Home to the Adnyamathanha people for untold millennia, Warraweena became part of the Oratunga Run (later renamed Moolooloo) leased by John and James Chambers in 1853. Three years later copper was found in Warrioota Creek. Soon after, Sliding Rock mine opened and a smelter was built. The first shipment of smelted ore was sent to Port Augusta in 1870. By 1874 Cadnia township, of some 300 people, accommodated the mine workers and their families. From the outset the operation experienced intractable problems of flooding in the shafts but mining continued sporadically until 1908. Today, shortly after entering the park the ruins of the mine and township dominate the landscape. The water which flooded the mines later became an asset and from 1944 to 1955 water from the old mineshafts supplied the new coal mining town of Leigh Creek.

After about fifty years Moolooloo Run was broken into smaller holdings and, in 1902, William Nicholls leased Warraweena in its current configuration, excluding the mine and township site. Warraweena was comparatively well-watered but the rugged terrain limited stocking capacity and maintaining a viable pastoral enterprise was always difficult. The lease changed hands again in 1928 but twenty years later Keith Nicholls, son of William, bought the Warraweena lease and the property remained with the family until the lease was bought by Wetlands & Wildlife in 1996. Several years later the Sliding Rock mine and township sites were added to the property thus enabling the entire area to be conserved in perpetuity as a single entity.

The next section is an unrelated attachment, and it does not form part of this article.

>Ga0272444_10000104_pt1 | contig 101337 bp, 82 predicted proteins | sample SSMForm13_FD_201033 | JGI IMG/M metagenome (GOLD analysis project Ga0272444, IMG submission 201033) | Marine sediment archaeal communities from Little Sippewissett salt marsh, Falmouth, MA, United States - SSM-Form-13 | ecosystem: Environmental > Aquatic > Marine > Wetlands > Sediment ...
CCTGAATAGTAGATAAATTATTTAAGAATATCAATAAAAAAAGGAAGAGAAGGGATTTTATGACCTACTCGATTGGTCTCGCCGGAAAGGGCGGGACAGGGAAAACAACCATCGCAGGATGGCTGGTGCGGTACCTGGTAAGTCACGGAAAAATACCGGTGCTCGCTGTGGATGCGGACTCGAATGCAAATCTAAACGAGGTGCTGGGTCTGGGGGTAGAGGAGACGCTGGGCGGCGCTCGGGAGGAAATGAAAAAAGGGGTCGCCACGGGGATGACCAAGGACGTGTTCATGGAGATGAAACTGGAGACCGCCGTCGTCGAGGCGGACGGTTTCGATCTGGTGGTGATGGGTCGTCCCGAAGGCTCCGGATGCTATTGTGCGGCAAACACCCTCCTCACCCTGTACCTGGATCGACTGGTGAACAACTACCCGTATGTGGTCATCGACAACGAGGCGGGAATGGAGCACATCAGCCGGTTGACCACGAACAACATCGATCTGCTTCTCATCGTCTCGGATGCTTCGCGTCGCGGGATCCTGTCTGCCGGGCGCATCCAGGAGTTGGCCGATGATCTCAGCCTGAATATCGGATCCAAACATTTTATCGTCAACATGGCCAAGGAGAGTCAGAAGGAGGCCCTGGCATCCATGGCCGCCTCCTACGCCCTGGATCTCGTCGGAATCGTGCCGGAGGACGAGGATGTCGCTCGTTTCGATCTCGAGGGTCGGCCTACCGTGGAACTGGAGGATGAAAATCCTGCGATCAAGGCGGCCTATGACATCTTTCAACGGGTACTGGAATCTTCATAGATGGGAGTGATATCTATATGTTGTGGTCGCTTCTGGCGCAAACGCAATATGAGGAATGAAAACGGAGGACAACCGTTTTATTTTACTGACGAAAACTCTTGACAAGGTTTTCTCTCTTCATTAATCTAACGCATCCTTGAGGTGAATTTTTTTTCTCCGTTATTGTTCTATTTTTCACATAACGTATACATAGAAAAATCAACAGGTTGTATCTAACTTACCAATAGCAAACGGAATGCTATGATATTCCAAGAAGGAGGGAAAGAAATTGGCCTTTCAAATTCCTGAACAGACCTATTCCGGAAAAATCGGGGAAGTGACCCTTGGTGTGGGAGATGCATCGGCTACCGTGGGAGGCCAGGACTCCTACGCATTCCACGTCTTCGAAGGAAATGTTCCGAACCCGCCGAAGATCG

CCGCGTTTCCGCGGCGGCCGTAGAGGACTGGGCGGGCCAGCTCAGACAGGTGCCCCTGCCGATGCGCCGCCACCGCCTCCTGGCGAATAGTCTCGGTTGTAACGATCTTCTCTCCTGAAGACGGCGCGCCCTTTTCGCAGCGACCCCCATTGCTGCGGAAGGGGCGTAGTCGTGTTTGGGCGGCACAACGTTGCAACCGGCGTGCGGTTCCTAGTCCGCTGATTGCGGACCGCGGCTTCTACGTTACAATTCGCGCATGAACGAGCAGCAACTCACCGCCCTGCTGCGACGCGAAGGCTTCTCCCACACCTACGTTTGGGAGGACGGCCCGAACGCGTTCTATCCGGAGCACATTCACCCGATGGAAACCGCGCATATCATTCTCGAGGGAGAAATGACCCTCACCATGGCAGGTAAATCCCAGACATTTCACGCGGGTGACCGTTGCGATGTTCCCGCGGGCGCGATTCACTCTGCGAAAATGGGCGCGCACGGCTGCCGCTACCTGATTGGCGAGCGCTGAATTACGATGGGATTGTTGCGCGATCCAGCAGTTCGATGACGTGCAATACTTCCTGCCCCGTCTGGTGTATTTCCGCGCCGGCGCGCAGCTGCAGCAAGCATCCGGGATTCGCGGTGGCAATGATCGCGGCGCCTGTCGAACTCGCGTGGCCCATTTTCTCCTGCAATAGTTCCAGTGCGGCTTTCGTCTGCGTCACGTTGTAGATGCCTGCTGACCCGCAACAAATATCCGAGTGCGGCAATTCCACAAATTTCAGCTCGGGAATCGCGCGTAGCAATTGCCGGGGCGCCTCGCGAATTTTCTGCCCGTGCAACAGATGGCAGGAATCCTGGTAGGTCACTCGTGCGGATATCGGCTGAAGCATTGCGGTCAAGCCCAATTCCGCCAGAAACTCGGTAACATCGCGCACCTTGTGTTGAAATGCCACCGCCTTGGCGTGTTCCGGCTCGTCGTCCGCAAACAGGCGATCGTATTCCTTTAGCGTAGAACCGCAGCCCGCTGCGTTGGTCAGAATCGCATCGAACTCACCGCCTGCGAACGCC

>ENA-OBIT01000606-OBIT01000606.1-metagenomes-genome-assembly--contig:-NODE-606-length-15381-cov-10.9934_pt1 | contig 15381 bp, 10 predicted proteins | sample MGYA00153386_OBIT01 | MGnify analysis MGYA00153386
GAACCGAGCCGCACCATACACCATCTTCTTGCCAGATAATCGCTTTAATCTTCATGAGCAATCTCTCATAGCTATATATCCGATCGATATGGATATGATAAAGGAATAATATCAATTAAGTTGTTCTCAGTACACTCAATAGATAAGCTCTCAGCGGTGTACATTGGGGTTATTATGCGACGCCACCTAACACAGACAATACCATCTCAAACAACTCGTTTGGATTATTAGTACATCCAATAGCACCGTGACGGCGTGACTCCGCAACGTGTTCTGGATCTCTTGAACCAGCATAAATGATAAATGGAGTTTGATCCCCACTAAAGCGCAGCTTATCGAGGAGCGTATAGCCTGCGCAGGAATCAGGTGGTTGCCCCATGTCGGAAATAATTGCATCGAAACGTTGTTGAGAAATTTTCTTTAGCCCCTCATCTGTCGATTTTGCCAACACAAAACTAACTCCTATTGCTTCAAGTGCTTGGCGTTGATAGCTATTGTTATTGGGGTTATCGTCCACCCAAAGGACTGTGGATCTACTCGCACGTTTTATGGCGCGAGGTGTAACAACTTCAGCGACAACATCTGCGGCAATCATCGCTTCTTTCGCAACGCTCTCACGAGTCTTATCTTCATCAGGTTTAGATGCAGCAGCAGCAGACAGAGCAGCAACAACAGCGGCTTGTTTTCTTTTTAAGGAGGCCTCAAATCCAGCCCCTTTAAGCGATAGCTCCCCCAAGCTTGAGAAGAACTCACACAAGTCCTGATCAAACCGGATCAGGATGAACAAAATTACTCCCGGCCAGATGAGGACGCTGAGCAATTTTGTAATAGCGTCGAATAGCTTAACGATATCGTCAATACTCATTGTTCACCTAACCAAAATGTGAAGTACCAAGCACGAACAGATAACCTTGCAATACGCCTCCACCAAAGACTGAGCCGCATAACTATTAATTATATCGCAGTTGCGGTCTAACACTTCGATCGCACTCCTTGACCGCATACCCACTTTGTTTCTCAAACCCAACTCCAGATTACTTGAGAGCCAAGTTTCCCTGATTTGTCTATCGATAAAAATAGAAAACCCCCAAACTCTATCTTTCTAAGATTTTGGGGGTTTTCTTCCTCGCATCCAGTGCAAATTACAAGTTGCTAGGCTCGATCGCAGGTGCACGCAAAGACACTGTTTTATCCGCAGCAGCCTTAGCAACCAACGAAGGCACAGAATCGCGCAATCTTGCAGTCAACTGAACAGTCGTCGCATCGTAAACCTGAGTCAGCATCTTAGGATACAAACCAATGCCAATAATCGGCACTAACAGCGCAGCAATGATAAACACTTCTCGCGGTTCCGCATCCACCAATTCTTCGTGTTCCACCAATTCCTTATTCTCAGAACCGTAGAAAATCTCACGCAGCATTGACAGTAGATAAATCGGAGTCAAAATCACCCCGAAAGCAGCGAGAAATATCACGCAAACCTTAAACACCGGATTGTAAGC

The rugged terrain that made Warraweena unsuitable for grazing provides some of the most spectacular scenery in the Flinders Ranges.


Since domesticated animals were permanently excluded from the property native plants have regenerated and much of what was bare grazing land is now burgeoning native white cypress-pine forest. Patches of threatened species of plants, including slender bell-fruit, have been fenced to protect them from grazing by feral and native mammals.

Previously, Wetlands & Wildlife at Warraweena was a partner with Flinders University and the South Australian Department of Environment, Water and Natural Resources (DEWNR) in Operation Bounceback, a program to restore populations of yellow-footed rock-wallabies. Wetlands & Wildlife currently works with Landscape Partnerships to protect threatened species through the "Connecting Community through Ranges Riches" program. For more visit www.lp.org.au

With funding from the (former) Heritage Branch of DEH the two historic cemeteries at the Sliding Rock mine site have been fenced and parts of several of the ruined buildings associated with the mines have been stabilised. Volunteers have restored the old shepherd's huts.